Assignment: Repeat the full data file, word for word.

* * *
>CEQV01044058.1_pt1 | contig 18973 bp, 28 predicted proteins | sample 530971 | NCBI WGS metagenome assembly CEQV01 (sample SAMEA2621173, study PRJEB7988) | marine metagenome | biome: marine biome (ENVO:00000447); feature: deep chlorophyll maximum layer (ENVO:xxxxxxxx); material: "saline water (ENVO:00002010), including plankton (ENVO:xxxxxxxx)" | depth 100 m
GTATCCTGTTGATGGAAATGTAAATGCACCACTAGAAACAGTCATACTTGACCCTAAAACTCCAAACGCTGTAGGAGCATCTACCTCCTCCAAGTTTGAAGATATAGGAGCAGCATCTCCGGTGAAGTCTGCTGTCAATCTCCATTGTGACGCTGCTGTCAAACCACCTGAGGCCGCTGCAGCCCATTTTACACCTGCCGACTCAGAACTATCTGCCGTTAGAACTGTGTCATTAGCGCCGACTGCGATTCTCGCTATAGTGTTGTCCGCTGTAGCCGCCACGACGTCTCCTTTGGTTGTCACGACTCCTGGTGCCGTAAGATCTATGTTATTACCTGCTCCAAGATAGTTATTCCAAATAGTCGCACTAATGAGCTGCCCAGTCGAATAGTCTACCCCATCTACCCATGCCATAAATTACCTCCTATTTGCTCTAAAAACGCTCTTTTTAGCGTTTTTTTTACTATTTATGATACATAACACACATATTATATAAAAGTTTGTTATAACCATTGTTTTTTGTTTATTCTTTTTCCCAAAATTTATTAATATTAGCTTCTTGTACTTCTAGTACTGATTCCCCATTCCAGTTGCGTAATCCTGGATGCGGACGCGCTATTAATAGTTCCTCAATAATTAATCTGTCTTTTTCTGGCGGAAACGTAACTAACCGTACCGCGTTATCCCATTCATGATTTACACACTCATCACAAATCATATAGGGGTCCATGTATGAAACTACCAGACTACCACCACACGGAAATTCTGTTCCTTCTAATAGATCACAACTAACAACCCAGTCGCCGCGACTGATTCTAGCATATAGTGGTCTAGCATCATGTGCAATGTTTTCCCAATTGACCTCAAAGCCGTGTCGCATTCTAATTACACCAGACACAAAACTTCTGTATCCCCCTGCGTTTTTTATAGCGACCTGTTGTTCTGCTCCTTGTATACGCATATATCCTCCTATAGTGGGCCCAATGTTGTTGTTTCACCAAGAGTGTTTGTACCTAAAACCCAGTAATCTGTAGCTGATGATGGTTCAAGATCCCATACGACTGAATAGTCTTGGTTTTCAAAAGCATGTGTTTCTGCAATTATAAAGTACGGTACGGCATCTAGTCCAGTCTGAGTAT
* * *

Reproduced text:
>CEQV01044058.1_pt1 | contig 18973 bp, 28 predicted proteins | sample 530971 | NCBI WGS metagenome assembly CEQV01 (sample SAMEA2621173, study PRJEB7988) | marine metagenome | biome: marine biome (ENVO:00000447); feature: deep chlorophyll maximum layer (ENVO:xxxxxxxx); material: "saline water (ENVO:00002010), including plankton (ENVO:xxxxxxxx)" | depth 100 m
GTATCCTGTTGATGGAAATGTAAATGCACCACTAGAAACAGTCATACTTGACCCTAAAACTCCAAACGCTGTAGGAGCATCTACCTCCTCCAAGTTTGAAGATATAGGAGCAGCATCTCCGGTGAAGTCTGCTGTCAATCTCCATTGTGACGCTGCTGTCAAACCACCTGAGGCCGCTGCAGCCCATTTTACACCTGCCGACTCAGAACTATCTGCCGTTAGAACTGTGTCATTAGCGCCGACTGCGATTCTCGCTATAGTGTTGTCCGCTGTAGCCGCCACGACGTCTCCTTTGGTTGTCACGACTCCTGGTGCCGTAAGATCTATGTTATTACCTGCTCCAAGATAGTTATTCCAAATAGTCGCACTAATGAGCTGCCCAGTCGAATAGTCTACCCCATCTACCCATGCCATAAATTACCTCCTATTTGCTCTAAAAACGCTCTTTTTAGCGTTTTTTTTACTATTTATGATACATAACACACATATTATATAAAAGTTTGTTATAACCATTGTTTTTTGTTTATTCTTTTTCCCAAAATTTATTAATATTAGCTTCTTGTACTTCTAGTACTGATTCCCCATTCCAGTTGCGTAATCCTGGATGCGGACGCGCTATTAATAGTTCCTCAATAATTAATCTGTCTTTTTCTGGCGGAAACGTAACTAACCGTACCGCGTTATCCCATTCATGATTTACACACTCATCACAAATCATATAGGGGTCCATGTATGAAACTACCAGACTACCACCACACGGAAATTCTGTTCCTTCTAATAGATCACAACTAACAACCCAGTCGCCGCGACTGATTCTAGCATATAGTGGTCTAGCATCATGTGCAATGTTTTCCCAATTGACCTCAAAGCCGTGTCGCATTCTAATTACACCAGACACAAAACTTCTGTATCCCCCTGCGTTTTTTATAGCGACCTGTTGTTCTGCTCCTTGTATACGCATATATCCTCCTATAGTGGGCCCAATGTTGTTGTTTCACCAAGAGTGTTTGTACCTAAAACCCAGTAATCTGTAGCTGATGATGGTTCAAGATCCCATACGACTGAATAGTCTTGGTTTTCAAAAGCATGTGTTTCTGCAATTATAAAGTACGGTACGGCATCTAGTCCAGTCTGAGTAT